Beyond the Blaze: The Impact of Forest Fires on Energy Poverty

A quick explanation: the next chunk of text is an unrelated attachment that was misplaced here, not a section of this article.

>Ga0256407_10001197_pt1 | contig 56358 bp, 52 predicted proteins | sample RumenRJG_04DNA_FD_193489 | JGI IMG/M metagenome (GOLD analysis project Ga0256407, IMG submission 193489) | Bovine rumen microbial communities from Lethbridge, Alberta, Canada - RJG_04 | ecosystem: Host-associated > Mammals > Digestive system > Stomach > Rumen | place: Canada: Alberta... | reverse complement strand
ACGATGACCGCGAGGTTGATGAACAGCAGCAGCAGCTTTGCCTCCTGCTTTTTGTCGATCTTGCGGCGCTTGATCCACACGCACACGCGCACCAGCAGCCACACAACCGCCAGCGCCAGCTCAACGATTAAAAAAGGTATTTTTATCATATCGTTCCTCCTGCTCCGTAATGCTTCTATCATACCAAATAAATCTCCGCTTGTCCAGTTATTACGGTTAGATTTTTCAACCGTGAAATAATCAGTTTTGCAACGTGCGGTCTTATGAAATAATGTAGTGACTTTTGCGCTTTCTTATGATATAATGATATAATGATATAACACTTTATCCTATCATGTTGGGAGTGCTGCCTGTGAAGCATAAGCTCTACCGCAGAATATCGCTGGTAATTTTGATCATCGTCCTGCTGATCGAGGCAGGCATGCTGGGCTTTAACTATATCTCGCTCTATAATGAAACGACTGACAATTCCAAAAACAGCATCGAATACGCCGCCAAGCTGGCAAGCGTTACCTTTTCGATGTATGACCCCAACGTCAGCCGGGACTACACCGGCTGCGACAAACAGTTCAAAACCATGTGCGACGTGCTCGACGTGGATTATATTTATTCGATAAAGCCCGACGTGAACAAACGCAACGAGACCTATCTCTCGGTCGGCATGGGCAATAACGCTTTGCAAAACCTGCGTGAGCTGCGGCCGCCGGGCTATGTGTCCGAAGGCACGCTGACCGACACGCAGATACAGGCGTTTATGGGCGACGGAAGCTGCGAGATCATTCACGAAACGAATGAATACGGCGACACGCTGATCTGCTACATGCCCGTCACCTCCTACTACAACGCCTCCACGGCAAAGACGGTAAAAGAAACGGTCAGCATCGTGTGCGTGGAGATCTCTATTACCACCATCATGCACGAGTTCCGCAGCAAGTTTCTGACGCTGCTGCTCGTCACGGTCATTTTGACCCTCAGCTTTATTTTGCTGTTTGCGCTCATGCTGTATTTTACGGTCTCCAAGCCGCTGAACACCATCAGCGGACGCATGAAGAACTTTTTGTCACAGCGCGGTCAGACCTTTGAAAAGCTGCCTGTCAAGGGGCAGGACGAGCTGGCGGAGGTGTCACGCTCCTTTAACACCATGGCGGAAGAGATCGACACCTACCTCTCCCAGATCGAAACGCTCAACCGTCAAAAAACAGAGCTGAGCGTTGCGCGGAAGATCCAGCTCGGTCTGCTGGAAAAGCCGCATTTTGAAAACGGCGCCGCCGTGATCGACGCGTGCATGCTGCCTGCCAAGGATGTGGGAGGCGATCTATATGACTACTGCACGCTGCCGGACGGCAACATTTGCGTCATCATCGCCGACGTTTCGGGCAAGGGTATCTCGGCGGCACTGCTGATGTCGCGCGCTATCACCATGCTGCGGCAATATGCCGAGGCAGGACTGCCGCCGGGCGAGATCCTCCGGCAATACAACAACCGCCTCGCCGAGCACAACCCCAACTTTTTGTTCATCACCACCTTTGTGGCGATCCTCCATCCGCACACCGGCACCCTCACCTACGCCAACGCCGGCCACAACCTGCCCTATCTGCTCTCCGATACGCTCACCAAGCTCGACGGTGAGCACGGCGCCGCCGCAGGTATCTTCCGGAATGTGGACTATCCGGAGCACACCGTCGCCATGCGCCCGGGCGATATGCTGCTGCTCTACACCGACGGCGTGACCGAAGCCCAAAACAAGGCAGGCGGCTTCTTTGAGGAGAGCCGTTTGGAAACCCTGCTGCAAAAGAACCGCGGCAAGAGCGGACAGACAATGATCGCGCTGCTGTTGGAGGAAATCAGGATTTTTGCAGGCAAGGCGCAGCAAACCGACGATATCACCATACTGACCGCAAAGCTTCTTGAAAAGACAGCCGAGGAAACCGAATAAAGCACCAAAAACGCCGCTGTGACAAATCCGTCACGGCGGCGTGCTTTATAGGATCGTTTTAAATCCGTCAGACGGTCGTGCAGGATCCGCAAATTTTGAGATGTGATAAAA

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There exists limited empirical evidence on the linkage between natural disasters and energy consumption in a developing country setting. This article exploits a plausibly exogenous distribution of fire radiative power over space and time to evaluate the impact of forest fires on energy poverty in Nepal. Results show that an additional unit increase in fire radiative power from last year’s forest fires is associated with a 0.43% decline in energy expenditure and a 0.36% decrease in energy poverty among Nepalese households. Energy poverty induced by forest fires is pronounced among individuals from rural areas and villages with smaller degrees of ethnic fractionalization. Findings indicate that forest fire incidents may differentially alter energy-related responses among individuals belonging to different caste groups. Estimates suggest that individuals likely shifted to alternative energy sources for adequate food consumption in response to forest fire events. These results support the hypothesis that natural disasters may exceed a country’s capacity to recover from economic damages and cause a significant overall decrease in energy consumption.